Open Site: Mixed Media Works by Korean Artist Tae Eun Ahn
2370 Massachusetts Ave NW
Washington, DC 20008
The Korean Cultural Center Washington, D.C. proudly presents Open Site, the first U.S. solo exhibition of works by Korean artist Tae Eun Ahn, whose tactile and visceral art seeks to expand our perception of the world by examining the role of the body as a bridge between internal and external existence. Open Site features works in a variety of media that attempt to capture traces of the body in motion, including six videos and installations, six photographic works, four paintings, one sculpture created primarily out of clay, and a live performance by the artist herself.
This special exhibition is guest curated by Betsy Johnson, Assistant Curator at the Smithsonian’s Hirshhorn Museum and Sculpture Garden. In Johnson’s words, Ahn’s artwork is a powerful meditation on the ephemeral nature of life, reflecting a hard-won understanding of the continual work that it requires of us. Ahn’s practice traverses the boundaries between inside/outside and self/other, always beginning and ending with the body, which she understands as the primary site through which we encounter the world. Envisioning life as an accumulation of movements—some made consciously, others unconsciously—Ahn performs simple gestures that are recorded in highly-responsive materials such as clay, plaster, and silicon. By fixing these actions in objects, she collects traces of her presence as a way to dispel her anxieties over the unpredictability of what lies ahead. In this way, Ahn has crafted an artistic practice that helps her embrace the continual process of building and rebuilding that characterizes existence.
The exhibition opening program will include a special performance by Ahn of an original work tailored to accompany the art exhibition. Titled You Walk Wrong, the performance explores how the body and its movement play a significant role in perception by investigating one of the most ordinary, daily actions: walking. The performance takes place on a balance beam covered in clay, as Ahn carries out the deceptively simple task of walking from one side to the other without falling.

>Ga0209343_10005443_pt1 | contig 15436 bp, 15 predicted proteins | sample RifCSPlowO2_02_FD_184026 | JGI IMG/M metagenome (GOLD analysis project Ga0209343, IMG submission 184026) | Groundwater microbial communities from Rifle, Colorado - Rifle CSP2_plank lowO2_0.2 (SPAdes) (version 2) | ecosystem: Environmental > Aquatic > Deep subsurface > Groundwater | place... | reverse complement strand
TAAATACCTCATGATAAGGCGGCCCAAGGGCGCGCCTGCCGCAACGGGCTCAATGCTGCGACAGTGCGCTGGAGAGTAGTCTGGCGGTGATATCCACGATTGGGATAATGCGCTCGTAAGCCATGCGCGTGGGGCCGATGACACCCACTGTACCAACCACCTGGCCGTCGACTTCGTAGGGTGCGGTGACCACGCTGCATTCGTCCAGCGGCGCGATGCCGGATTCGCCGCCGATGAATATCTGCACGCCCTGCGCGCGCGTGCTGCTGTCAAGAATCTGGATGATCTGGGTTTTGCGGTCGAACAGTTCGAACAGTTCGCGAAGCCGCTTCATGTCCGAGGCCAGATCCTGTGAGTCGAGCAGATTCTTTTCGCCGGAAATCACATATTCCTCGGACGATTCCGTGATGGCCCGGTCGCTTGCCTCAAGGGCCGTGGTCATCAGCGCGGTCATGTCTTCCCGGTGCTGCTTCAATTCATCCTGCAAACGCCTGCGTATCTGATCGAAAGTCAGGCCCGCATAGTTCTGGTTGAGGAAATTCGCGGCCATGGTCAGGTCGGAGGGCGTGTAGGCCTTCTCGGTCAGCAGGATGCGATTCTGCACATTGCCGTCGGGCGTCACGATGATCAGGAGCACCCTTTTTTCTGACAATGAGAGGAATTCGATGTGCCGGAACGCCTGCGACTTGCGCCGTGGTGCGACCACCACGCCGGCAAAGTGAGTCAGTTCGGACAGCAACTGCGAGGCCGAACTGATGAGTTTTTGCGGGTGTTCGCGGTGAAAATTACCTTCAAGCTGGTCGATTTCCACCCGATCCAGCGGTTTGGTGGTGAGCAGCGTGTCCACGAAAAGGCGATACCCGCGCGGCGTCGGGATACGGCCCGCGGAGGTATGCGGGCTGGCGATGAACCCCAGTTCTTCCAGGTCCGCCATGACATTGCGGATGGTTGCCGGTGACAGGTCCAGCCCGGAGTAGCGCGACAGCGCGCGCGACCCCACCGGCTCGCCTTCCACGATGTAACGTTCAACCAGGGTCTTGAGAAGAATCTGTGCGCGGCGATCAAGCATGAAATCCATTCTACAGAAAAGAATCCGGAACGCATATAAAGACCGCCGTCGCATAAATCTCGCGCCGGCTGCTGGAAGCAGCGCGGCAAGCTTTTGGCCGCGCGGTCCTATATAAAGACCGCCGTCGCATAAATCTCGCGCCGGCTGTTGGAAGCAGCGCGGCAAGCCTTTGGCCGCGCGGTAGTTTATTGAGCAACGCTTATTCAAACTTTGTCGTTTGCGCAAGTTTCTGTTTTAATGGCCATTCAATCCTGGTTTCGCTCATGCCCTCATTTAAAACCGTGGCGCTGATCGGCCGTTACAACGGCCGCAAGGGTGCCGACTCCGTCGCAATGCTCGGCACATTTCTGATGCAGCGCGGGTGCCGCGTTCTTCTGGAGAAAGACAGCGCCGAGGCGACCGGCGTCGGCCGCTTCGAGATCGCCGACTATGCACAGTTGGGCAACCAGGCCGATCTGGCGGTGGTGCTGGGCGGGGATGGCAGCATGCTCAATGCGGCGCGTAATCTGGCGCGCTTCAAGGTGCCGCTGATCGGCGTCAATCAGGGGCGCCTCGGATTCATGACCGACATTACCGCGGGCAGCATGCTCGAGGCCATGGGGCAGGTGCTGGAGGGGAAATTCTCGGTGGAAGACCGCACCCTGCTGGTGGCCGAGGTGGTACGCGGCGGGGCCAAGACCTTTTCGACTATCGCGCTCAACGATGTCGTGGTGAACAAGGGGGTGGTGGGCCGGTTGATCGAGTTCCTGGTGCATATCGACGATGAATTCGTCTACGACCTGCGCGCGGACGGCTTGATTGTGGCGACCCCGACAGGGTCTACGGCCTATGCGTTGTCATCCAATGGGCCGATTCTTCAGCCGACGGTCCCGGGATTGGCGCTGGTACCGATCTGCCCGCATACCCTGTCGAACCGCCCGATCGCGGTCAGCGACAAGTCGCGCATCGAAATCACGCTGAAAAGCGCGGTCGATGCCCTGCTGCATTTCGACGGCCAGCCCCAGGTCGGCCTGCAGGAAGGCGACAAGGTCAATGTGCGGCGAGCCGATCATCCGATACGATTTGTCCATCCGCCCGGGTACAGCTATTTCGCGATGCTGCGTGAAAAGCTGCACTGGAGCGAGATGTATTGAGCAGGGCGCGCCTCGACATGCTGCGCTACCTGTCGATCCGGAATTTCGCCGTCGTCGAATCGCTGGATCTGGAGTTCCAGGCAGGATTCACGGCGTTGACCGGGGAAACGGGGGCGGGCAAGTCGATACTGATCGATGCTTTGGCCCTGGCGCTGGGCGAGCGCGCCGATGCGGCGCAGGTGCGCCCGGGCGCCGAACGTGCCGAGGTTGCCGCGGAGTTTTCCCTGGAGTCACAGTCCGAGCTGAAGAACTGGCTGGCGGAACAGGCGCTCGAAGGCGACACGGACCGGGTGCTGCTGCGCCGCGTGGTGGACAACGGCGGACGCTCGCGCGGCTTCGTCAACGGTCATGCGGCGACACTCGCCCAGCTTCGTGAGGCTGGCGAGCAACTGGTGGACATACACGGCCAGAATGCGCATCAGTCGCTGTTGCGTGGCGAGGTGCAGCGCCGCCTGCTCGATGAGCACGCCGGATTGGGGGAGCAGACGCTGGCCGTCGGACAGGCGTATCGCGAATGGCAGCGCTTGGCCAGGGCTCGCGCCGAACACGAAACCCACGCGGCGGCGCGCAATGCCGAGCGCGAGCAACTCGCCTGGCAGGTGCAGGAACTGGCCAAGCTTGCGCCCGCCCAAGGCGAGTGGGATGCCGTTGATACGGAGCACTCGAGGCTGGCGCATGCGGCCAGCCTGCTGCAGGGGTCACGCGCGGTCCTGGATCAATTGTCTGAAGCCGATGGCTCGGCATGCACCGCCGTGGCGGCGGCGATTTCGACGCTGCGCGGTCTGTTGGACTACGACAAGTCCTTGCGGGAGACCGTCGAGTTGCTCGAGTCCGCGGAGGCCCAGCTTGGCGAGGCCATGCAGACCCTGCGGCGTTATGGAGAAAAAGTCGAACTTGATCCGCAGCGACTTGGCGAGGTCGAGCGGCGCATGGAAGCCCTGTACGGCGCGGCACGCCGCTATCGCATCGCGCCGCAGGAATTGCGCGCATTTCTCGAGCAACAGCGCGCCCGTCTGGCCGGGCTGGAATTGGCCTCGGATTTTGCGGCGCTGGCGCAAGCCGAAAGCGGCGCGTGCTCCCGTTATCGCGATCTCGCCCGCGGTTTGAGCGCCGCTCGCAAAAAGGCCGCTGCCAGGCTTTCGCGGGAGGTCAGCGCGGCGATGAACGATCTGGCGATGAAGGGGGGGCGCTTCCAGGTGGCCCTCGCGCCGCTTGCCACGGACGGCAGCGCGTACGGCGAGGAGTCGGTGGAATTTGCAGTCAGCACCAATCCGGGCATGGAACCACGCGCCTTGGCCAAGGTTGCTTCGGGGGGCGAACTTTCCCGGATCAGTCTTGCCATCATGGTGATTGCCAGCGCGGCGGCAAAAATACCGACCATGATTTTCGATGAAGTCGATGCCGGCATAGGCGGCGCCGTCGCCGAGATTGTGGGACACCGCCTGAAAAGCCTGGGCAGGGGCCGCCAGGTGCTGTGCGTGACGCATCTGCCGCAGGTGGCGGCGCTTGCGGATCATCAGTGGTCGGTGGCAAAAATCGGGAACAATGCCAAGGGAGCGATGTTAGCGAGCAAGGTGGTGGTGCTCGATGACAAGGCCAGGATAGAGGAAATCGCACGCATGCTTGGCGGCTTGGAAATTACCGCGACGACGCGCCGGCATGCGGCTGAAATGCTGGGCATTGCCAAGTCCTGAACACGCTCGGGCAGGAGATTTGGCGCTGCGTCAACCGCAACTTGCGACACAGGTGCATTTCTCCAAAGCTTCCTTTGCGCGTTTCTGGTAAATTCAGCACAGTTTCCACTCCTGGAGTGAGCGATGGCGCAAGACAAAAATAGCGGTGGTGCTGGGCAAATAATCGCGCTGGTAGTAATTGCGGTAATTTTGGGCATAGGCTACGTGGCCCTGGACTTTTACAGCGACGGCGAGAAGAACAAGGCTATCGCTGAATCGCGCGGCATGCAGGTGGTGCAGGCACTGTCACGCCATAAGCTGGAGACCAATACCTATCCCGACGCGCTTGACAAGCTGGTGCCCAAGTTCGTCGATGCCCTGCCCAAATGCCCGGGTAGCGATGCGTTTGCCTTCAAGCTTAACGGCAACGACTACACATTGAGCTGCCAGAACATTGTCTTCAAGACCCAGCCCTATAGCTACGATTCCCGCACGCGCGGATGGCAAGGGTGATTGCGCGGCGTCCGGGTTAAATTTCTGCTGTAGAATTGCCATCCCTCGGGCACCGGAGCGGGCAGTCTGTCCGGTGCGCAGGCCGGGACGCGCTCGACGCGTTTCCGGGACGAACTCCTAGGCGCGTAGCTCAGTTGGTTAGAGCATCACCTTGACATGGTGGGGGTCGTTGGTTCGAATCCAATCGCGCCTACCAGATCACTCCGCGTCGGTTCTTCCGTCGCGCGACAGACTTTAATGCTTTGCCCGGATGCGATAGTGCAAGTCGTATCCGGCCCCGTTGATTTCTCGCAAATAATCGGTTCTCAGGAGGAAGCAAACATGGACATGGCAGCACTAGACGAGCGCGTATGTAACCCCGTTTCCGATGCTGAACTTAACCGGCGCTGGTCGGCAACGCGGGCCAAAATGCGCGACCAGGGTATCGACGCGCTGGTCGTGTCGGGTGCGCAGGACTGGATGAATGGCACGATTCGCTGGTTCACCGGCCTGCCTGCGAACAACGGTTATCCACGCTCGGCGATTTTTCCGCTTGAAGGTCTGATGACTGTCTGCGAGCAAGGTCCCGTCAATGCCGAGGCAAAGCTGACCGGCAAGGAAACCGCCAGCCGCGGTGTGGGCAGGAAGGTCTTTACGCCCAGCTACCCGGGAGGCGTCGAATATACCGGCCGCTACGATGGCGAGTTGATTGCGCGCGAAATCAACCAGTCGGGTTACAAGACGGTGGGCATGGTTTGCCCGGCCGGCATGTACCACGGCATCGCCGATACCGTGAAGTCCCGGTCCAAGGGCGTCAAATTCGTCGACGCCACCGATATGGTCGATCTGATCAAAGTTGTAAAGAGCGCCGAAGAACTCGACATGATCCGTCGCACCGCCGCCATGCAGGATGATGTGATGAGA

Admission to the opening reception on Friday, July 12 at 6:00 p.m., which includes the artist talk and performance, is free and open to the public, but registration is required below. Open Site will remain on view during regular hours through August 7, 2019.
About the Artist
Tae Eun Ahn is a Korean visual artist who currently lives and works in Seoul. Ahn received her BFA and MA in Sculpture from the Rhode Island School of Design (USA) and the Royal College of Art (UK), and is currently enrolled in a Doctorate program in Sculpture at Seoul National University in Korea. Her works have been featured in various international exhibitions including Camden Art Centre and OXO Gallery in London, Galerie Métanoïa in Paris, Gallery Korea at the Korean Cultural Center in New York, Palazzo Ca’ Zanardi in Venice, and the Asian Cultural Center and Sejong Center Chamber Hall in Seoul. Ahn recently was awarded by the Minister of Culture, Sports, and Tourism of the Republic of Korea for the Gwanghwamoon International Art Festival 2019 and was invited to present her performance piece at the Gwangju Biennale 2018. In 2017, Ahn was selected as a recipient of the Anthology Award and the Khojaly Peace Prize.
About the Curator
Betsy Johnson joined the Smithsonian’s Hirshhorn Museum and Sculpture Garden staff in January of 2016 and was appointed as assistant curator in March of 2018. Prior to joining the Hirshhorn, she worked for Glenstone from 2011 through 2015, where she guided the development of its visitor experience and education programs. She holds a BA in integrative arts and a MA in art history from the Pennsylvania State University. In addition to her work at the Hirshhorn, she has curated exhibitions across the region for institutions such as the Maryland Institute College of Art, Washington Project for the Arts, Arlington Arts Center, McLean Project for the Arts, Metro Micro Gallery, and the University of Maryland Art Gallery.